The Briggait - part of the Briggait is to be turned into a dance and trapeze studio. This is part of a £4 million redevelopment involving the WASPS artists studio. The Grade "A" listed building already serves as the WASPS headquarters as well as providing studios, work and rehearsal space for artists, performers and creative companies.
Spiers Wharf - to become the permanent HQ of the National Theatre of Scotland and a base for rehearsal rooms, community drama workshops, technical, office and costume facilities. The £6 million project is scheduled to begin in July.
Jordanhill Campus - has been put on the market by Strathclyde University. It is anticipated that the three storey David Stow building, which was completed in 1922, could be converted for up to 71 residential apartments. Two further buildings, Graham House and Douglas House could house up to a further 23 apartments each. The remaining 1960s buildings on the site are recommended for demolition which would allow for hundreds of new build homes.
I'm so pleased that my last President's Report can pass on information about renovations rather than new builds. Hopefully this can be the start of a new trend for the city.
At the AGM we will elect the new Club President. Sallie Marshall as Vice President would have been taking up the Presidency, however due to circumstances, Sallie will be remaining as Vice President. It gives me great pleasure to announce that Stuart Little will now be up for election as Club President....and....I'm sure he will do us proud.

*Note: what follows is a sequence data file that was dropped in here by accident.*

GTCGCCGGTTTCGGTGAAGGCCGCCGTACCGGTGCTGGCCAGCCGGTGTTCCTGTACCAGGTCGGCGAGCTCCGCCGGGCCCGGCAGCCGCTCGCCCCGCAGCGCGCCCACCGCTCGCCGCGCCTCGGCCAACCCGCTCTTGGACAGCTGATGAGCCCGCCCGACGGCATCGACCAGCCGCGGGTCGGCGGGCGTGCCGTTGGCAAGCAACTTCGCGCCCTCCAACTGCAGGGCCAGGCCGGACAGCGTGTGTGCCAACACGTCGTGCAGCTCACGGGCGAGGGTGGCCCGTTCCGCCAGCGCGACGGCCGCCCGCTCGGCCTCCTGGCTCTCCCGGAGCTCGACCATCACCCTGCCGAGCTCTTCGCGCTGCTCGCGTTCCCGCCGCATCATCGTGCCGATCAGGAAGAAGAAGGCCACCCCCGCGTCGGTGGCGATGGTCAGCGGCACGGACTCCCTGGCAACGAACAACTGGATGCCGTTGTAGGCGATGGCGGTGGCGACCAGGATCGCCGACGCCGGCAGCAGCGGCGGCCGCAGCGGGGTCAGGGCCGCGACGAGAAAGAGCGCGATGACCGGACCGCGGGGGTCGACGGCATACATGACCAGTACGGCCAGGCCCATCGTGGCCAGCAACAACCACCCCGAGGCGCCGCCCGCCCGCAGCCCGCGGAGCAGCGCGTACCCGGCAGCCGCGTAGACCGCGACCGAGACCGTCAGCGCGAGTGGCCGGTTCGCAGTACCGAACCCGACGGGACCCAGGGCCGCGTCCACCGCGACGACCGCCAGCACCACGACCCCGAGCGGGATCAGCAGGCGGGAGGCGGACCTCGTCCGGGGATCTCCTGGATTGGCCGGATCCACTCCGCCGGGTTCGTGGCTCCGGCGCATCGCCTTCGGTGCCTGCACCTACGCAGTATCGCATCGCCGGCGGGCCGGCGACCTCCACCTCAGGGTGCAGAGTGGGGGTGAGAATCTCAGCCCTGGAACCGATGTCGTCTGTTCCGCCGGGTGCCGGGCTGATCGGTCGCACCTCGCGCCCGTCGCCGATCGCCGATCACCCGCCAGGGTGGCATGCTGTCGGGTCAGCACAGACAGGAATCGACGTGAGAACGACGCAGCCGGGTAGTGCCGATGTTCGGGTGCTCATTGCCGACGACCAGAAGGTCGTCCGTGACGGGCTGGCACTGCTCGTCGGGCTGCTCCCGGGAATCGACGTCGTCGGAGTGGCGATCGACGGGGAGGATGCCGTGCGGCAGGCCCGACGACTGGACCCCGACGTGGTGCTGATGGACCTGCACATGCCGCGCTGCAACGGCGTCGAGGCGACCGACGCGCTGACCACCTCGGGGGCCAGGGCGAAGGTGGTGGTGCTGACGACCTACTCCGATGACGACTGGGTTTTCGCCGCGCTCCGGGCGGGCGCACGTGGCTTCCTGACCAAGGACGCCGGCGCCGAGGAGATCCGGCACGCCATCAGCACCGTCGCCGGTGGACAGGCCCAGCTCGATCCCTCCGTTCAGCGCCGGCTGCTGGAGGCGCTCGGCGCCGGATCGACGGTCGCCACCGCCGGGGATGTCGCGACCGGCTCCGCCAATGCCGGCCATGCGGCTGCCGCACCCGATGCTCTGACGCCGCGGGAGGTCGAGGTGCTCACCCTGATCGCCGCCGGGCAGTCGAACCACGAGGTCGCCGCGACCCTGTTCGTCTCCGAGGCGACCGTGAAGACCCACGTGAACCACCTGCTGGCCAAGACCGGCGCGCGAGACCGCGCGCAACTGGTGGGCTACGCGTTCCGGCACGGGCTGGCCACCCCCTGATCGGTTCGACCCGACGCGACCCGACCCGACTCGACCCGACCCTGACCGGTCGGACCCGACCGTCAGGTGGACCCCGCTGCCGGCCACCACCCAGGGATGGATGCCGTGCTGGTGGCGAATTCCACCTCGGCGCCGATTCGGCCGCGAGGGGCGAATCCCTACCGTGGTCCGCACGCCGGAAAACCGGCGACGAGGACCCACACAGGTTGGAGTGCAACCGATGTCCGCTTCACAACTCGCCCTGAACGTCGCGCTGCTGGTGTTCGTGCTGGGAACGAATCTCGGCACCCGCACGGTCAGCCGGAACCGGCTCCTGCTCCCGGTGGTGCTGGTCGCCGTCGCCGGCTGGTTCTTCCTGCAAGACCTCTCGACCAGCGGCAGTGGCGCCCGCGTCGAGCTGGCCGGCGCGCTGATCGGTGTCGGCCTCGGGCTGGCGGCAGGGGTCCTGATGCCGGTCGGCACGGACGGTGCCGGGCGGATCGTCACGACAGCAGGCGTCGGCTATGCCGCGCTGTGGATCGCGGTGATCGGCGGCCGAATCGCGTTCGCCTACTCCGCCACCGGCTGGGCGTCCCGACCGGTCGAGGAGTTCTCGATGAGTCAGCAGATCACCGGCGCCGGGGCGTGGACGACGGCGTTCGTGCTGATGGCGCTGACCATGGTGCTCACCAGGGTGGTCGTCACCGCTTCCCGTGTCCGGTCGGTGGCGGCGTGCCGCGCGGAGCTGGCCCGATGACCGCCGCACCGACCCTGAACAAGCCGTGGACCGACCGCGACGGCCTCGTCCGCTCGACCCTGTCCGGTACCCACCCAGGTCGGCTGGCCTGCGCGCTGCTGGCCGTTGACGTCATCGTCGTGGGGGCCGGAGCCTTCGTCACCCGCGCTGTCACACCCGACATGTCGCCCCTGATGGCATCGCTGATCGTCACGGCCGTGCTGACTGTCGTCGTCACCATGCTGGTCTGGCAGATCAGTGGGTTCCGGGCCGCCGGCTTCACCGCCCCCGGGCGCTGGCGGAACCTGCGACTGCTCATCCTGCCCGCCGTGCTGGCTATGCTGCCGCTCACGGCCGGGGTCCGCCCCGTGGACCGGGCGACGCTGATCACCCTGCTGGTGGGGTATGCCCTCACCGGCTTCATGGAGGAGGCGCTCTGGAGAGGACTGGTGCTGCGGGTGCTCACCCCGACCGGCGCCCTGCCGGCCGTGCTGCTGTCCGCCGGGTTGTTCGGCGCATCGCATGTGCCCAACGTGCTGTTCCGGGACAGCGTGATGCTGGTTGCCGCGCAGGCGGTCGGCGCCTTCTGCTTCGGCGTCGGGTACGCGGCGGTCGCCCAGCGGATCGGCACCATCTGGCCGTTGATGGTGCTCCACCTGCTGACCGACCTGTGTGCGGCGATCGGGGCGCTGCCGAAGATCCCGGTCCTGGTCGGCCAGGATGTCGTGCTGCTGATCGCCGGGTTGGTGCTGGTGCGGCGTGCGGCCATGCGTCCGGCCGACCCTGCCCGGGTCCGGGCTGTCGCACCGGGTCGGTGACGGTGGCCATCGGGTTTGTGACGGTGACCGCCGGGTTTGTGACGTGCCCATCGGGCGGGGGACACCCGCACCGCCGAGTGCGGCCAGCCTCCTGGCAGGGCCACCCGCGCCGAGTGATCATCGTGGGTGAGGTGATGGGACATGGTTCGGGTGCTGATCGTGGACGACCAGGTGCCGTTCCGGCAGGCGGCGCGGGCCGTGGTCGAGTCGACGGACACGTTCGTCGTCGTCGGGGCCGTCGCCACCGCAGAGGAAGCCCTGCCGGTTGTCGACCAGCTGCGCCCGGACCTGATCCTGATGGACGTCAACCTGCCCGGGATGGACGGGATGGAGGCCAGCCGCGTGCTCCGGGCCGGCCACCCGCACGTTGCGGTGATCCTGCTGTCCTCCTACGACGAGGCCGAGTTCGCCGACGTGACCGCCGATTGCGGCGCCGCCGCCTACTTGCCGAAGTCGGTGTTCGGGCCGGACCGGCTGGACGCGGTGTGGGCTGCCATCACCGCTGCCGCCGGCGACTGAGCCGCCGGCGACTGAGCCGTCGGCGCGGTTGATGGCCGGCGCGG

How do I introduce the next speaker? - IT guru? technical maestro? mandolin player extraordinaire? bat enthusiast? Actually, I'm sure he needs no introduction, it's our own Gavin McNae, who along with our other speaker, Alastair Stirling, who was involved in the subway's Centenary celebrations will be taking to the OGC "inner circle" tonight on the history of the Glasgow Subway. If I could ask them to shoogle niftily to the mike....
Gavin takes to the microphone first - "Well, good evening from this side of the microphone! A 'Shoogle Down Below' is obviously a ribald and risque pun echoing Stuart's 'Shuggle Out West' which was the first talk of the session
Oor Subway - the so called Third Underground Railway in the World. I'm going to speak a wee bit about the difference between Facts and Truth.
When we proudly and fondly boast of "Oor Subway" as the third oldest underground railway in the World, beaten only by London and Budapest, the plain fact it that it isn't. In fact "Oor Subway" just scrapes in as the third underground railway in Glasgow.
Nowhere else is a city's underground railway held in greater esteem and affection by its people than here in Glasgow. It's "Oor Subway" and to us, in Truth (but not fact), it is the First Underground Railway in the world.
And possibly more important than any of that - Edinburgh hasn't got one!
I'd like to say I'm an expert on the Glasgow Subway and its history. I'd like to say that but once again facts get in the way.
The truth of it is that I was amused by Stuart's title for his talk on the Trams - "A Shoogle out West" and thought of the Underground and "A Shoogle Down Below". Joyce thought that would be funny - so here we are!
Twenty years ago I was the executive producer of the programme, "Circles Under Glasgow", which was made to mark the centenary of the Glasgow Subway. I got to select the information - or facts that were used and I got to decide how they were presented.
And so the Truth is that I got to create a very personal truth about the Glasgow Underground.